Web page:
By Duncan Mlanjira
Democratic Progressive Party (DPP) President, Peter Mutharika has fired four members of the party — vice-president for the South, Kondwani Nankhumwa; secretary general, Grelzeder Jeffrey; treasurer general Jappie Mhango and Member of Parliament for Mulanje West, Yusuf Nthenda.
Nankhumwa, who is Leader of the Opposition, has since been replaced by Joseph Mwamvekha as vice-president for the South; Jeffrey by Samuel Tembenu and Mhango by Nickson Masebo.
The development comes after Nankhumwa rebelled against Mutharika’s decision to replace him as Leader of the Opposition in favour of Francis Kasaila and when the DPP president went ahead to inform Speaker of Parliament on the position of Leader of the Opposition, Nthenda moved a point of order that what Mutharika was trying to do was against Standing Orders.
Nthenda reminded the House that Mutharika does not have powers to elect who to be a Leader of Opposition but rather the DPP MPs who do so.
Nthenda had disclosed that the DPP MPs did not sit down to nominate the members that should be considered for appointed as Leader of Opposition as per Parliamentary Standing Orders.
The Orders say that whenever it is necessary for the Assembly to elect Leader of Opposition, whether after a general election or when a vacancy in that office has occurred in any other way, the procedure for election shall be provided.
“Subject to sub-rule (3), any member of the opposition side of the Assembly, may nominate another Member of the Opposition for the position of the Leader of the Opposition,” say the Standing Orders.
“A proposal made under sub-rule (2) shall be seconded by another Member of the Opposition [and] the Speaker shall allow nominations not exceeding four for the position of the Leader of the Opposition.”
The Orders says voting shall be by secret ballot and that every member present in the Assembly shall indicate on a ballot paper to be supplied by the Clerk [of Parliament], the name of the proposed person whom he or she desires to be Leader of the Opposition.
“The member shall deposit his or her ballot paper in the ballot box at the Clerk’s table in such a manner as not to disclose for whom he or she is voting.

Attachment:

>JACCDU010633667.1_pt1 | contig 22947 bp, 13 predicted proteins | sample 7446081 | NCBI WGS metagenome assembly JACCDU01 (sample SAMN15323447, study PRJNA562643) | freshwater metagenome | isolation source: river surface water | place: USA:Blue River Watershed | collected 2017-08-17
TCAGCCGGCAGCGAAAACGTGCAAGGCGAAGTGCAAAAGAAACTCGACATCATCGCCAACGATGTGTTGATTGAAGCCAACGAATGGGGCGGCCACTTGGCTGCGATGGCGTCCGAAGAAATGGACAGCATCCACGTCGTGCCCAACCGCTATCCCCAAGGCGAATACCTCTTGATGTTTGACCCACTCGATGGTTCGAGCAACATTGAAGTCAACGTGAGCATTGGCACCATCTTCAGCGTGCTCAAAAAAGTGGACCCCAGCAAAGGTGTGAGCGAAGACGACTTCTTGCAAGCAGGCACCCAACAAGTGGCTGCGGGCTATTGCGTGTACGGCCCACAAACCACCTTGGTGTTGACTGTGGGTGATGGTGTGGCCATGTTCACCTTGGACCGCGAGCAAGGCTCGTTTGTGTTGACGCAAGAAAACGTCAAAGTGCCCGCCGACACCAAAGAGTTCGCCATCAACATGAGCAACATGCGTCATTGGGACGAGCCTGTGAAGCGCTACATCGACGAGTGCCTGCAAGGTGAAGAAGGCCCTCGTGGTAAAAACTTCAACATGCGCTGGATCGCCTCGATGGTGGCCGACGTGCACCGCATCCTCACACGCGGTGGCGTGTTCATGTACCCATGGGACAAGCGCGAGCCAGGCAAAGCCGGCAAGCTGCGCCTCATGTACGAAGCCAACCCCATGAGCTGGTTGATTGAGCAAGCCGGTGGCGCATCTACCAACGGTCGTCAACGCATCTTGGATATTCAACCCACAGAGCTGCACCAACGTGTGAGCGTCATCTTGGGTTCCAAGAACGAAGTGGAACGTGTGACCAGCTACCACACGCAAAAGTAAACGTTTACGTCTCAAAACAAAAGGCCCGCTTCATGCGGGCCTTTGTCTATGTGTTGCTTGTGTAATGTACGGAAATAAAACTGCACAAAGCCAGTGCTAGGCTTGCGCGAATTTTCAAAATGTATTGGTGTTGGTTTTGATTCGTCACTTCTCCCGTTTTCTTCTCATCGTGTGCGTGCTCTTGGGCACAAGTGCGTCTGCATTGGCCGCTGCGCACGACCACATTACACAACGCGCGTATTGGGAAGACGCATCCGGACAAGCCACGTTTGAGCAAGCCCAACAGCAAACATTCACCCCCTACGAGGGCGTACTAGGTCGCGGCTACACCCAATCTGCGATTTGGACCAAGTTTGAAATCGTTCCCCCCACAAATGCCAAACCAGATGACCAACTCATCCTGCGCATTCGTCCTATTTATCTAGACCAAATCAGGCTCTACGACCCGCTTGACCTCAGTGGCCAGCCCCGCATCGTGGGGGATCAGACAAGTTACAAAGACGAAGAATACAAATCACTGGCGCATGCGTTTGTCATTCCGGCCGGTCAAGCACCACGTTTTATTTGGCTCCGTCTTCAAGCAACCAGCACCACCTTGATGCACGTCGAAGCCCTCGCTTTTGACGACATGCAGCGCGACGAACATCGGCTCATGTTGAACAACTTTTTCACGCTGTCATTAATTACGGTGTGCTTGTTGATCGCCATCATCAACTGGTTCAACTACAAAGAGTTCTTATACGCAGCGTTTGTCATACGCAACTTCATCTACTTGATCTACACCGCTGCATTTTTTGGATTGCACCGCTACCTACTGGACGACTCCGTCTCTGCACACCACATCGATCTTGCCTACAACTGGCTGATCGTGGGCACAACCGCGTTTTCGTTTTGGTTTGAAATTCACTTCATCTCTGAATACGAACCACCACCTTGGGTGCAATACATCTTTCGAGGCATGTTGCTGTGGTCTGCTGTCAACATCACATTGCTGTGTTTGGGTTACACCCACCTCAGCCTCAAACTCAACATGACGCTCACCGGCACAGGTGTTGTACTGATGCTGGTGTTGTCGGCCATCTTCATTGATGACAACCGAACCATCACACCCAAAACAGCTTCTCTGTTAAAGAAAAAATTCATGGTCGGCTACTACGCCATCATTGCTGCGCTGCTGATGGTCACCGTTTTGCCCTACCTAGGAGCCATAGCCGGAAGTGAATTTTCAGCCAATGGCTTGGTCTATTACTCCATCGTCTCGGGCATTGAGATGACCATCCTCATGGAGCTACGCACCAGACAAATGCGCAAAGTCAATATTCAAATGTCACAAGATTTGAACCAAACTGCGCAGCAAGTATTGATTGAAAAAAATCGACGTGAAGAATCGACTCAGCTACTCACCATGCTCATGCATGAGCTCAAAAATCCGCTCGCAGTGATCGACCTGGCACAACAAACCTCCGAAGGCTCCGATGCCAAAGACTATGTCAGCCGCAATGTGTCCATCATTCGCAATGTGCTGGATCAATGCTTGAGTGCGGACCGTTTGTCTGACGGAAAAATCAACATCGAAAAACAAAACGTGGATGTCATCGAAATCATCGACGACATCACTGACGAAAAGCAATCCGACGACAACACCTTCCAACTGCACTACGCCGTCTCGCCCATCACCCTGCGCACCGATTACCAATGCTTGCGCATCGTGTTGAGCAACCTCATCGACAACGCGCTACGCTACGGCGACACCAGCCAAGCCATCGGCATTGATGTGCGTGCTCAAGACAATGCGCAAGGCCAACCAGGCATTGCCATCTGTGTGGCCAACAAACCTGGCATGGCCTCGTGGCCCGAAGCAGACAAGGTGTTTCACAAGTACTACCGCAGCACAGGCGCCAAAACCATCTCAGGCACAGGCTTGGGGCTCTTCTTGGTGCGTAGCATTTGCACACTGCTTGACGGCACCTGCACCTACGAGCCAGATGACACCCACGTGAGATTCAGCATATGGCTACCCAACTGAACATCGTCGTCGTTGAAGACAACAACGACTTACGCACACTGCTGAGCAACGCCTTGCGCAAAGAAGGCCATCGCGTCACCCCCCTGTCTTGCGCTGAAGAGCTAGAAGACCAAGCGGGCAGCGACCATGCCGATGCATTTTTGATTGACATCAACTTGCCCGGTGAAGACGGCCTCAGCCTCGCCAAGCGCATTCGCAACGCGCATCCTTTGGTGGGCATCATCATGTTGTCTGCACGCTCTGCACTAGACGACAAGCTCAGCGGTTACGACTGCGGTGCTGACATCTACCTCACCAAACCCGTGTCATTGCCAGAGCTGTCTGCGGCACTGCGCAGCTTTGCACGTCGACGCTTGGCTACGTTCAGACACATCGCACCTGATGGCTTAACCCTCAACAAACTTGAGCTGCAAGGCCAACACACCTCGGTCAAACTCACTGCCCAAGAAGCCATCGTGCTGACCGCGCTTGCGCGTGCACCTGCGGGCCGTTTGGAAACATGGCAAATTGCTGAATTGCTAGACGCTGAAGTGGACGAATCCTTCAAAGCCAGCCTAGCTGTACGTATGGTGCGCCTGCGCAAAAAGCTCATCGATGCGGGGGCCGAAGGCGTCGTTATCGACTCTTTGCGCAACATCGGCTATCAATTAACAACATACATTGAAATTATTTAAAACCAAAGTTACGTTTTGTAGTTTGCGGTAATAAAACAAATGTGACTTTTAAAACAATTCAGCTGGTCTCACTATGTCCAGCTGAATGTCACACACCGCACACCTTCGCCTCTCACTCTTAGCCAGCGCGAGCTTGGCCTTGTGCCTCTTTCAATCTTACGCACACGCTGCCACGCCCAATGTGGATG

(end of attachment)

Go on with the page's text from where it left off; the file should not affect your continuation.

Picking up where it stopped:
“When all ballot papers of members desiring to vote have been deposited in the ballot box, the Clerk shall count the votes in the presence of at least one member designated as a monitor for each candidate nominated for the position of the Leader of the Opposition.”
Following the arguments presented by Nthenda, the Deputy Speaker deferred Mutharika’s decision communication and that the Leader of the Opposition remains Nankhumwa.
The Deputy Speaker asked the DPP MPs to go back to their drawing table and come up with a name.
Meanwhile, the election of the Leader of the Opposition went ahead and Nankhumwa emerged the winner.
Nankhumwa had a strong backing of a majority of the DPP MPs, led by Jeffrey, Mhango and Nthenda.
On Thursday, Jeffrey — as DPP’s secretary general— issued a communication inviting the party’s National Governing Council (NGC) to a meeting scheduled for Saturday, October 3 at Capital City Motel in Lilongwe.
The agenda was to discuss the forthcoming by-elections, post elections postmortem and any other business.
The party’s spokesperson, Brown Mpinganjira swiftly moved in to counter Jeffrey’s communication, saying the intended NGC meeting was not sanctioned nor called for either the Saturday one or any in the next few days.
“The party has already announced plans to hold an NGC meeting after the Functional Review Committee has completed its task and presented its findings and recommendations to the Central Committee,” Mpinganjira said.
“The power to call for an NGC meeting does not lie in any particular individual, however high their station in life might be — rather such powers lie in the institutions of the party.”
He further announced that the party’s Central Committee, chaired by Mutharika normally determines when such a meeting should take place and from there the secretary general informs all NGC members of the planned meeting.
“Any announcement of an NGC meeting that has not evolved from this process is merely aimed at sowing seeds of confusion among the rank and file of the party.
“The party would like to urge all its members and supporters to be vigilant against any attempts from any quarters to divide the party,” says the statement from Mpinganjira.